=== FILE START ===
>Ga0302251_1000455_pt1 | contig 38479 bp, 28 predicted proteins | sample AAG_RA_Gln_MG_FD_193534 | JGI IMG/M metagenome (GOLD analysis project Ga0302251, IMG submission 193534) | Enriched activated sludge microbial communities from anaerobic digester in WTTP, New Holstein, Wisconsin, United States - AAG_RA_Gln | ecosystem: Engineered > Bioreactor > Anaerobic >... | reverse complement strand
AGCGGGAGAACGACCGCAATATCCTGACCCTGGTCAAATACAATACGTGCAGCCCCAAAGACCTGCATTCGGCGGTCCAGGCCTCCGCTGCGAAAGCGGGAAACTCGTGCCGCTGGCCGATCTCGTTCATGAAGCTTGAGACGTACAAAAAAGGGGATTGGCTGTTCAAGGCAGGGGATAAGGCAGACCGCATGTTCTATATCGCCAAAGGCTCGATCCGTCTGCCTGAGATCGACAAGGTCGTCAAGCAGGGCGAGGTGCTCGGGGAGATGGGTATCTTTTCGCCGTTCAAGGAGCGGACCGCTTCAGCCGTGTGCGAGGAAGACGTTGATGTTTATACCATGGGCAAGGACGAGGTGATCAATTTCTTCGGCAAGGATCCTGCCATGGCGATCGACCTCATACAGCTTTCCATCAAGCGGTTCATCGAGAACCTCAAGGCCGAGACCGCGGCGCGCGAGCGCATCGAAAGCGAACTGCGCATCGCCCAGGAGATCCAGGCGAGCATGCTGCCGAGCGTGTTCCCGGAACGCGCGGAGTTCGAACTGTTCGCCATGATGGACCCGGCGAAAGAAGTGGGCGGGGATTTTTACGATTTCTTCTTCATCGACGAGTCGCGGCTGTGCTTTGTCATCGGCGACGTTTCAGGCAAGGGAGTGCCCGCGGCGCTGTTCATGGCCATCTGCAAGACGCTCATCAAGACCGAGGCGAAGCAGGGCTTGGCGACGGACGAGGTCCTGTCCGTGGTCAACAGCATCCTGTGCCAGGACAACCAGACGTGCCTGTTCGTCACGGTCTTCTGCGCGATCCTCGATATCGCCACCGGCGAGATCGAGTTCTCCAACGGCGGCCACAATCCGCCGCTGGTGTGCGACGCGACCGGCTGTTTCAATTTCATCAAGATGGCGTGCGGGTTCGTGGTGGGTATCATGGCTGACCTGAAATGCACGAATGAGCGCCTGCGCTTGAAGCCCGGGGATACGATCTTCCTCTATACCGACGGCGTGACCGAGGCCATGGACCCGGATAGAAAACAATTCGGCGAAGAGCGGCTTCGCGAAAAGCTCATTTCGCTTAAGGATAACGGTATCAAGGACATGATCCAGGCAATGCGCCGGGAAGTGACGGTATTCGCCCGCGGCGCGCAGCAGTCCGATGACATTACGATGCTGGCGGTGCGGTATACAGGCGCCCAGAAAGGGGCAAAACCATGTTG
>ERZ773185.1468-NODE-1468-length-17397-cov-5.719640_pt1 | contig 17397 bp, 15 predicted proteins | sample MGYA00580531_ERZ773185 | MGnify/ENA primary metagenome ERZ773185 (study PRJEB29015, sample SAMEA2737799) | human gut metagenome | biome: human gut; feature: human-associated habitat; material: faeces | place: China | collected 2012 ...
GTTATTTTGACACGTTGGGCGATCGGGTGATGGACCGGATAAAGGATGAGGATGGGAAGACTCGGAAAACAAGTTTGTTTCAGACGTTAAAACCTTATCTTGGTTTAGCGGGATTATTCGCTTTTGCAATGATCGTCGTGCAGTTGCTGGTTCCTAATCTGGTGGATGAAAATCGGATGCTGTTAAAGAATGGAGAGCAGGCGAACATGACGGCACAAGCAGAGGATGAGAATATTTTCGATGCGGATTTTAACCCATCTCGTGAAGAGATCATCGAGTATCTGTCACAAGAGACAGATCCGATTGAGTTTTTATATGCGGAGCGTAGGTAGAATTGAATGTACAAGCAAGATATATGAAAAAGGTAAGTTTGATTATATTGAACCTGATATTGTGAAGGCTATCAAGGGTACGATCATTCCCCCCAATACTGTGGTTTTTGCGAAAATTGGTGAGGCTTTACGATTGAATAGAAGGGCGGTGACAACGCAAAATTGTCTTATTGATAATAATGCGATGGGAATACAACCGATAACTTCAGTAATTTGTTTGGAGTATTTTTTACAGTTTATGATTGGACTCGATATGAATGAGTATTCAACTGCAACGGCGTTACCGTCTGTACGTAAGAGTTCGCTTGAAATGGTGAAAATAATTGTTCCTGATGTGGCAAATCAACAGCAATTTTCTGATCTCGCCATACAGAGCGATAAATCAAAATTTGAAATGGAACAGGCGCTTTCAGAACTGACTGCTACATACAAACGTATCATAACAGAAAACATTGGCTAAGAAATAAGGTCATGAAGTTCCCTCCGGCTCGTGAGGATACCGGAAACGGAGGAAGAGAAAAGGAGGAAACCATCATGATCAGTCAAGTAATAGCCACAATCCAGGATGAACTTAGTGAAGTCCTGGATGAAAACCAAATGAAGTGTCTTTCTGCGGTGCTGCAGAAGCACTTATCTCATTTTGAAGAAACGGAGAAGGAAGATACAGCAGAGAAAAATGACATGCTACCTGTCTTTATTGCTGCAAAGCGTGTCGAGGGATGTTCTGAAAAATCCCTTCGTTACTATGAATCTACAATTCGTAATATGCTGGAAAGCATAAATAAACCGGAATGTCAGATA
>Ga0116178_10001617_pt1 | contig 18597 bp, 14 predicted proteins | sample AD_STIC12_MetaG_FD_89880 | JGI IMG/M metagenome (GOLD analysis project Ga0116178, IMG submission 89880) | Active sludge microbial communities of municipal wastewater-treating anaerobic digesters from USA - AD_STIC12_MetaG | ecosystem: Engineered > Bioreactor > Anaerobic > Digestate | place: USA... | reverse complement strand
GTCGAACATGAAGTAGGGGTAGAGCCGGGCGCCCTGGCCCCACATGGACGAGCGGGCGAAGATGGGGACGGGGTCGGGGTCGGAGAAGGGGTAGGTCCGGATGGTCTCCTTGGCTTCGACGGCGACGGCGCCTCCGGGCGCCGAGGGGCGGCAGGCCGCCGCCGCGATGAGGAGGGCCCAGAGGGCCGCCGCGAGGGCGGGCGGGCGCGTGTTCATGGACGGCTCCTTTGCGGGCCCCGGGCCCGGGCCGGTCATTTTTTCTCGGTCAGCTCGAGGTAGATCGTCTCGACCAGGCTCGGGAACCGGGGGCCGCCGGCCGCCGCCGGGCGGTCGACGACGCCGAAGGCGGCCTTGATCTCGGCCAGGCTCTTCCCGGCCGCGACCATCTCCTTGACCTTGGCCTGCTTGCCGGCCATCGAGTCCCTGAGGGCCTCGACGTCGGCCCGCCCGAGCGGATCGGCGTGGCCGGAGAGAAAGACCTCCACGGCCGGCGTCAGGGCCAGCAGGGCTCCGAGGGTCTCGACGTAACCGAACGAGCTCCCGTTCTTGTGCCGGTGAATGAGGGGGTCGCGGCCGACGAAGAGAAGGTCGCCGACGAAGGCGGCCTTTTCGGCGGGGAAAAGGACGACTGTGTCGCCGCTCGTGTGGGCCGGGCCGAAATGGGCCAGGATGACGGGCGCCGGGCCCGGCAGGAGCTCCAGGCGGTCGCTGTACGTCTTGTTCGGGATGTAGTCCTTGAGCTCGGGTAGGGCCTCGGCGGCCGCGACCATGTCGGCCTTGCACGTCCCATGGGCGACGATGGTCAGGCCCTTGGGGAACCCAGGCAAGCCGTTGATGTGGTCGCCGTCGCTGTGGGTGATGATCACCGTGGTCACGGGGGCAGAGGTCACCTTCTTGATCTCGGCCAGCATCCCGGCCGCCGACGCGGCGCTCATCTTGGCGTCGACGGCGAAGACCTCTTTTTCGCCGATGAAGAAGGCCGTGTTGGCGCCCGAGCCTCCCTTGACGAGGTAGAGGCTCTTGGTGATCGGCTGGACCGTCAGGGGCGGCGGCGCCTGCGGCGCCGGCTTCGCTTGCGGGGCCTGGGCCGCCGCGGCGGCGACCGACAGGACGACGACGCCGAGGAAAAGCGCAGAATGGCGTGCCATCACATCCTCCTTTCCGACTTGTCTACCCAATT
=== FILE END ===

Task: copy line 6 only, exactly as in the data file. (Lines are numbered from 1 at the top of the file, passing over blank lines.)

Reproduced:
GTCGAACATGAAGTAGGGGTAGAGCCGGGCGCCCTGGCCCCACATGGACGAGCGGGCGAAGATGGGGACGGGGTCGGGGTCGGAGAAGGGGTAGGTCCGGATGGTCTCCTTGGCTTCGACGGCGACGGCGCCTCCGGGCGCCGAGGGGCGGCAGGCCGCCGCCGCGATGAGGAGGGCCCAGAGGGCCGCCGCGAGGGCGGGCGGGCGCGTGTTCATGGACGGCTCCTTTGCGGGCCCCGGGCCCGGGCCGGTCATTTTTTCTCGGTCAGCTCGAGGTAGATCGTCTCGACCAGGCTCGGGAACCGGGGGCCGCCGGCCGCCGCCGGGCGGTCGACGACGCCGAAGGCGGCCTTGATCTCGGCCAGGCTCTTCCCGGCCGCGACCATCTCCTTGACCTTGGCCTGCTTGCCGGCCATCGAGTCCCTGAGGGCCTCGACGTCGGCCCGCCCGAGCGGATCGGCGTGGCCGGAGAGAAAGACCTCCACGGCCGGCGTCAGGGCCAGCAGGGCTCCGAGGGTCTCGACGTAACCGAACGAGCTCCCGTTCTTGTGCCGGTGAATGAGGGGGTCGCGGCCGACGAAGAGAAGGTCGCCGACGAAGGCGGCCTTTTCGGCGGGGAAAAGGACGACTGTGTCGCCGCTCGTGTGGGCCGGGCCGAAATGGGCCAGGATGACGGGCGCCGGGCCCGGCAGGAGCTCCAGGCGGTCGCTGTACGTCTTGTTCGGGATGTAGTCCTTGAGCTCGGGTAGGGCCTCGGCGGCCGCGACCATGTCGGCCTTGCACGTCCCATGGGCGACGATGGTCAGGCCCTTGGGGAACCCAGGCAAGCCGTTGATGTGGTCGCCGTCGCTGTGGGTGATGATCACCGTGGTCACGGGGGCAGAGGTCACCTTCTTGATCTCGGCCAGCATCCCGGCCGCCGACGCGGCGCTCATCTTGGCGTCGACGGCGAAGACCTCTTTTTCGCCGATGAAGAAGGCCGTGTTGGCGCCCGAGCCTCCCTTGACGAGGTAGAGGCTCTTGGTGATCGGCTGGACCGTCAGGGGCGGCGGCGCCTGCGGCGCCGGCTTCGCTTGCGGGGCCTGGGCCGCCGCGGCGGCGACCGACAGGACGACGACGCCGAGGAAAAGCGCAGAATGGCGTGCCATCACATCCTCCTTTCCGACTTGTCTACCCAATT